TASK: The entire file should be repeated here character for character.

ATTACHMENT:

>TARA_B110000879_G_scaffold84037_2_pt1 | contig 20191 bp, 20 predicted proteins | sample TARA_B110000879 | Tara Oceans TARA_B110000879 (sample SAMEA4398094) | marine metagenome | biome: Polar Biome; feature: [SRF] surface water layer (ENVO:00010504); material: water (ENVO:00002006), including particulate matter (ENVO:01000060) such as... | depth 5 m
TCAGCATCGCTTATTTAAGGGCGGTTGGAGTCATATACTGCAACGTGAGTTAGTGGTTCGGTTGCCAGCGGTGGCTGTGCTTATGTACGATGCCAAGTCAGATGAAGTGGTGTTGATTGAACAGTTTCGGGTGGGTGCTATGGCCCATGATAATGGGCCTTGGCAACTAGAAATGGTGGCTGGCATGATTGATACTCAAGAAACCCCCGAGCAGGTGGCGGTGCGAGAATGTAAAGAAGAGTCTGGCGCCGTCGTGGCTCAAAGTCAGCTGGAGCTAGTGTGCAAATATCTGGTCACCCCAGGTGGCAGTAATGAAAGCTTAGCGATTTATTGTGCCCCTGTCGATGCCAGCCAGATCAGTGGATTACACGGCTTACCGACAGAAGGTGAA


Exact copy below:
>TARA_B110000879_G_scaffold84037_2_pt1 | contig 20191 bp, 20 predicted proteins | sample TARA_B110000879 | Tara Oceans TARA_B110000879 (sample SAMEA4398094) | marine metagenome | biome: Polar Biome; feature: [SRF] surface water layer (ENVO:00010504); material: water (ENVO:00002006), including particulate matter (ENVO:01000060) such as... | depth 5 m
TCAGCATCGCTTATTTAAGGGCGGTTGGAGTCATATACTGCAACGTGAGTTAGTGGTTCGGTTGCCAGCGGTGGCTGTGCTTATGTACGATGCCAAGTCAGATGAAGTGGTGTTGATTGAACAGTTTCGGGTGGGTGCTATGGCCCATGATAATGGGCCTTGGCAACTAGAAATGGTGGCTGGCATGATTGATACTCAAGAAACCCCCGAGCAGGTGGCGGTGCGAGAATGTAAAGAAGAGTCTGGCGCCGTCGTGGCTCAAAGTCAGCTGGAGCTAGTGTGCAAATATCTGGTCACCCCAGGTGGCAGTAATGAAAGCTTAGCGATTTATTGTGCCCCTGTCGATGCCAGCCAGATCAGTGGATTACACGGCTTACCGACAGAAGGTGAA